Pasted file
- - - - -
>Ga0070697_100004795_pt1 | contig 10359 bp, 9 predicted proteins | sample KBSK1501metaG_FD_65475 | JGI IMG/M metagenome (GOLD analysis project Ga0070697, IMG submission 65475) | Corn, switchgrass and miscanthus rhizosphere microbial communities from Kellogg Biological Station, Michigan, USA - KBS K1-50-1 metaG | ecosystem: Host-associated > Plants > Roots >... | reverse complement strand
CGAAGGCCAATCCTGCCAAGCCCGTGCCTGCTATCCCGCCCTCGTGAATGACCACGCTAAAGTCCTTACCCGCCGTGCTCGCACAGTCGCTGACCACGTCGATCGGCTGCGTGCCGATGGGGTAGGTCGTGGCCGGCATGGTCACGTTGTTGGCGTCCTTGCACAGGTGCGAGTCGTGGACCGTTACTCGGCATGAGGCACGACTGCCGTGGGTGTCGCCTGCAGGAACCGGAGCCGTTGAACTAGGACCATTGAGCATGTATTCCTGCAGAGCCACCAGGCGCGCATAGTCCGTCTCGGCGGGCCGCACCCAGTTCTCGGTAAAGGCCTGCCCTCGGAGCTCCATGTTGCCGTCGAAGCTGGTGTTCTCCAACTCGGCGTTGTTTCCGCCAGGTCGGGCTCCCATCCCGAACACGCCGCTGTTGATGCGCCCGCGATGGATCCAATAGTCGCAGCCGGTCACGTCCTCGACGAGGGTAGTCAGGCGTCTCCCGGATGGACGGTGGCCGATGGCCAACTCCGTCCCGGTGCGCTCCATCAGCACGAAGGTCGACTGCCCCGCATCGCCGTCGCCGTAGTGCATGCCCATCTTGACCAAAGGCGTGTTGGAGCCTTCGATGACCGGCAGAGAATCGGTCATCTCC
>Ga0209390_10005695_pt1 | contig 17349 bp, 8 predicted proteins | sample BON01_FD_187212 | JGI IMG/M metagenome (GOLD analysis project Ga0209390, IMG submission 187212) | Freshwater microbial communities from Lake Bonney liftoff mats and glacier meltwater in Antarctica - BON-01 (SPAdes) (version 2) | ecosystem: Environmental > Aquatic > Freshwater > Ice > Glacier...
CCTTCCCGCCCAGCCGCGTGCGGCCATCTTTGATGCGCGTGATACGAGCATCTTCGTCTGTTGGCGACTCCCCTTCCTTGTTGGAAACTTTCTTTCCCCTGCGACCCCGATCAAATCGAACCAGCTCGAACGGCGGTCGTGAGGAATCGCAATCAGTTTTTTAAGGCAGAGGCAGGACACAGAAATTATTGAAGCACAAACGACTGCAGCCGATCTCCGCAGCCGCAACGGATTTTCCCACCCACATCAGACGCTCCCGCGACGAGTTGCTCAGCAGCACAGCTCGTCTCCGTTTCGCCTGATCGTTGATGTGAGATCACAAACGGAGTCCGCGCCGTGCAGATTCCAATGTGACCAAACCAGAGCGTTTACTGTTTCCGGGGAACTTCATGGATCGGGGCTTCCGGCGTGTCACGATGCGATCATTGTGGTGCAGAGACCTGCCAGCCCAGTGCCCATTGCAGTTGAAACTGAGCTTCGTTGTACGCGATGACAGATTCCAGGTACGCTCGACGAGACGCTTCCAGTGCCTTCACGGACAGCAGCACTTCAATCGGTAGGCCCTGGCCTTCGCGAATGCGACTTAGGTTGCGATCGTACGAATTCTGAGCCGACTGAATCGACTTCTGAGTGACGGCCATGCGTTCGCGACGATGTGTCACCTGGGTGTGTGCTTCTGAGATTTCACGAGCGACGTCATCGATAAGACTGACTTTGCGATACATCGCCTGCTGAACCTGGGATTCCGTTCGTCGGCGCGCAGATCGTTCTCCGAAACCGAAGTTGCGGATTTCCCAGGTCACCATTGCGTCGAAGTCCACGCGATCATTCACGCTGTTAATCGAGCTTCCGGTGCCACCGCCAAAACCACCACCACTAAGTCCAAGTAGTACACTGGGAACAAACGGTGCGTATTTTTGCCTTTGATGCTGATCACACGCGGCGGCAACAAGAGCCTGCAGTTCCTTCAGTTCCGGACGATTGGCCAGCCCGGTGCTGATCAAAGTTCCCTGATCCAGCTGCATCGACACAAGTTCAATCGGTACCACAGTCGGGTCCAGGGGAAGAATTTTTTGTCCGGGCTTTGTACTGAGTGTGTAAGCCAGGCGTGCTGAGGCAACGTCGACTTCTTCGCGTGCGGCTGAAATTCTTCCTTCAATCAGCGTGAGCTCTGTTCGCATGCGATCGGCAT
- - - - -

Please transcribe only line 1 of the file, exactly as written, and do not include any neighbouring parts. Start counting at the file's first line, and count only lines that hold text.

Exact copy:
>Ga0070697_100004795_pt1 | contig 10359 bp, 9 predicted proteins | sample KBSK1501metaG_FD_65475 | JGI IMG/M metagenome (GOLD analysis project Ga0070697, IMG submission 65475) | Corn, switchgrass and miscanthus rhizosphere microbial communities from Kellogg Biological Station, Michigan, USA - KBS K1-50-1 metaG | ecosystem: Host-associated > Plants > Roots >... | reverse complement strand